If you have Marfan syndrome, talk with your doctor about ongoing care and what types of physical activity are safe for you. If you're thinking about becoming pregnant, discuss the possible risks with your doctor.
If you have Marfan syndrome, you'll need regular checkups with the doctor who is coordinating your care and other medical experts, including:
Let your doctors and dentists know if you've had a composite valve graft. If you've had this type of surgery, you're at increased risk for endocarditis. This is an infection of the inner lining of your heart chambers and valves.
Your health care providers, including dentists, may give you antibiotics before certain medical or dental procedures that could raise your risk of endocarditis.
Take all of your medicines as your doctor prescribes.
If you have Marfan syndrome, you're at risk for aortic dissection. This is a condition in which the aorta tears and leaks blood. Aortic dissection is a life-threatening condition.
The main symptom of aortic dissection is severe pain in either the front or back of your chest or abdomen. The pain can travel upward or downward. If you have symptoms of aortic dissection, call 9–1–1.
To prepare for an emergency, you should:
Living with Marfan syndrome may cause fear, anxiety, depression, and stress. Talk about how you feel with your health care team. Talking to a professional counselor also can help. If you're very depressed, your doctor may recommend medicines or other treatments that can improve your quality of life.
Joining a patient support group may help you adjust to living with Marfan syndrome. You can see how other people who have the condition have coped with it. Talk with your doctor about local support groups or check with an area medical center.
Support from family and friends also can help relieve stress and anxiety. Let your loved ones know how you feel and what they can do to help you.
If you smoke, quit. People who have Marfan syndrome are at increased risk for lung problems. Smoking raises the risk even more. Talk with your doctor about programs and products that can help you quit smoking. Also, try to avoid secondhand smoke.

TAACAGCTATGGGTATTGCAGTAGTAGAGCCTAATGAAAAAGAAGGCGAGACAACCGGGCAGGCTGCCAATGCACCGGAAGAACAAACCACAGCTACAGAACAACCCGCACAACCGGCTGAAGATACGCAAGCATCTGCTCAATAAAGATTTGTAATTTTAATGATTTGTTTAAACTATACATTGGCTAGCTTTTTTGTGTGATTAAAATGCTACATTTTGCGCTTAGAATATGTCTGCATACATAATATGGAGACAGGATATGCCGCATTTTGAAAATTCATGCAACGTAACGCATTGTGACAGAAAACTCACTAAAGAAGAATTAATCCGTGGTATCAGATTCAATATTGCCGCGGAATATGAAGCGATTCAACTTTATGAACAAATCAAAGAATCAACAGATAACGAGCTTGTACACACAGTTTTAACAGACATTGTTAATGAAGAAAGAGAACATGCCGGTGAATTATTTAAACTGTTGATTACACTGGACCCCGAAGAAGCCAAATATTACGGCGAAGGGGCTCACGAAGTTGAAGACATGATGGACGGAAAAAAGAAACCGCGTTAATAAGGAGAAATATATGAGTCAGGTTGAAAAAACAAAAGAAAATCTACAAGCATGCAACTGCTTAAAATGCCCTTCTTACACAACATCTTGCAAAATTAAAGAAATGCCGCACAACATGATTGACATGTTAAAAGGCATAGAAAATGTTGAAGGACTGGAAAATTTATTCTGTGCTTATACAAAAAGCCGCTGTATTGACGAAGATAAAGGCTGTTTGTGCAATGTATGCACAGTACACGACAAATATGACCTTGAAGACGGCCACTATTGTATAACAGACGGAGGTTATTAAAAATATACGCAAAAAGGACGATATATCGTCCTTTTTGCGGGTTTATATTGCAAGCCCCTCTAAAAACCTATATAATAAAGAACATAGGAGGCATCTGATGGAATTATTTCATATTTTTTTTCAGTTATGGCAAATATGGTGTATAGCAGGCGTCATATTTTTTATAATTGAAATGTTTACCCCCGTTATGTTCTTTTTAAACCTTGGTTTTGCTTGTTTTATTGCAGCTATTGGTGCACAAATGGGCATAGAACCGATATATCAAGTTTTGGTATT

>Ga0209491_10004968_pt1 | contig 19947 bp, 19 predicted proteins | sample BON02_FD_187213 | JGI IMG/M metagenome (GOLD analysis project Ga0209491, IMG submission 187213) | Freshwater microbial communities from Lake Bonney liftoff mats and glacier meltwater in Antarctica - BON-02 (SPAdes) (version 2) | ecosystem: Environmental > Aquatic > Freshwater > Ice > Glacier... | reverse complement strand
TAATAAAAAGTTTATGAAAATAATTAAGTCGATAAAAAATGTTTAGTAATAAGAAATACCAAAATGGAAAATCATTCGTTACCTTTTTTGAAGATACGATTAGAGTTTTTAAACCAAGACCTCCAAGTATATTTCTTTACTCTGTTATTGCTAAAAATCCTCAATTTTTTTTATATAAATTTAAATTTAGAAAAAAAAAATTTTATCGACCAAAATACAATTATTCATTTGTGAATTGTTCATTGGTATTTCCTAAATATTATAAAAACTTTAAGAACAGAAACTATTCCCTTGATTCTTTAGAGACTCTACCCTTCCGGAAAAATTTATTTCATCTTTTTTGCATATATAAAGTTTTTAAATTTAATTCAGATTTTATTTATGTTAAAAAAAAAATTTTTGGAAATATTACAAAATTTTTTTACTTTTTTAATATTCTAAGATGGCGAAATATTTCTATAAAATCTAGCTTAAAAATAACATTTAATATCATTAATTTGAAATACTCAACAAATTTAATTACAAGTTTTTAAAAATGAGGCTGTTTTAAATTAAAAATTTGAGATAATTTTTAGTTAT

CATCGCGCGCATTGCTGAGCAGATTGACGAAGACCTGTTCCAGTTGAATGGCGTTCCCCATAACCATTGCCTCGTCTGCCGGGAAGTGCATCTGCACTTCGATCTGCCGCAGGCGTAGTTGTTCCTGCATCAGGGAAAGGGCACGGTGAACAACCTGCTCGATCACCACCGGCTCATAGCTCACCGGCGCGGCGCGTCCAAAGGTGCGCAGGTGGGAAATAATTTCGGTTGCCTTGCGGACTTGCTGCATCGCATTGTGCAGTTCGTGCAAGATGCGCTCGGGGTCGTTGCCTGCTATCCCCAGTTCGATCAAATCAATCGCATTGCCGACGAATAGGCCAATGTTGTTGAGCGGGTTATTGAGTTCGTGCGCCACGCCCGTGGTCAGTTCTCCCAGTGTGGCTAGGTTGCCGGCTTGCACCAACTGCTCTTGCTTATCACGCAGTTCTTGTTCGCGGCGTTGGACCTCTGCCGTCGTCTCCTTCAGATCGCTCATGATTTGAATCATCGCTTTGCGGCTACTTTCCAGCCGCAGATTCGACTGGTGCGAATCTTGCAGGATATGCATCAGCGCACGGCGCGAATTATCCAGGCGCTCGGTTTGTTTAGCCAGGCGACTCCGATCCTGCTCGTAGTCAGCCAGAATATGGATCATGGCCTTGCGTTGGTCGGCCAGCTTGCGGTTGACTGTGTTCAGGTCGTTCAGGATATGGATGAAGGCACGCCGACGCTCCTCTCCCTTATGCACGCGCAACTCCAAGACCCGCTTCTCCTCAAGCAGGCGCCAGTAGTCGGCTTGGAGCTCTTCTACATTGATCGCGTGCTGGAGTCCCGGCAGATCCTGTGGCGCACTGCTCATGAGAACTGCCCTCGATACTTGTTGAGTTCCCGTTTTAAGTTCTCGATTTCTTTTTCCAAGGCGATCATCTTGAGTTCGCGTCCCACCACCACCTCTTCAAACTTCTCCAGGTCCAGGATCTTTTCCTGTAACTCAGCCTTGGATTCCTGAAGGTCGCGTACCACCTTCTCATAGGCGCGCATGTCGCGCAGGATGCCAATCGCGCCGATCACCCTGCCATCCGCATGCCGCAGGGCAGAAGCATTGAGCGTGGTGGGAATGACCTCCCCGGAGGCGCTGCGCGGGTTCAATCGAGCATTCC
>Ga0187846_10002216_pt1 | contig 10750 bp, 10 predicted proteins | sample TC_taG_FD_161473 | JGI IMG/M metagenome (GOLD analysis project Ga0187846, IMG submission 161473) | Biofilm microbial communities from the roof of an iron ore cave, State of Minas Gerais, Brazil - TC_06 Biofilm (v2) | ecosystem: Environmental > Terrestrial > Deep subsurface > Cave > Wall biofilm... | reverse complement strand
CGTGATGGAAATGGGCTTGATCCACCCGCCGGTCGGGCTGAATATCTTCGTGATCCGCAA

Physical activity can help you feel better, manage your weight, and protect your bones. Talk with your doctor about what types of physical activity are safe for you. Some physical activities can increase your blood pressure. This puts extra strain on your heart.
You'll likely need to avoid strenuous activities, such as weightlifting, skiing, and football. You also may need to avoid sports that involve physical contact with other players or a hard ball. Examples of these sports are baseball, soccer, and ice hockey.
Your doctor may suggest low- and moderate-impact activities, such as swimming, golf, brisk walking, hiking, and tennis.
If you have a child who has Marfan syndrome, talk with their doctor about whether your child can take part in physical education at school. Work with your child's doctor and school staff to find out what activities are safe for your child.
The type and level of activity recommended will depend on the severity of your child's Marfan syndrome.
Many pregnant women who have Marfan syndrome have safe and normal pregnancies and deliveries. However, pregnant women who have Marfan syndrome have some added risks. The most serious risk is aortic dissection. This risk increases during pregnancy due to extra strain on the heart.
If you're thinking about getting pregnant, talk with an obstetrician (a doctor who cares for pregnant women) who's familiar with your condition. You also may want to talk with a doctor who's an expert in high-risk pregnancies.
Another risk is passing the gene for Marfan syndrome on to your child. If you have Marfan syndrome, you have a 50 percent chance of passing the condition to each child you have. Even if you pass the gene on, your child's symptoms may be different than your symptoms.
You may want to consult a geneticist, a cardiologist, and an obstetrician before getting pregnant. These doctors can tell you the risks to you and your baby and explain your options.
Source: National Heart, Lung, and Blood Institute; National Institutes of Health; U.S. Department of Health and Human Services.
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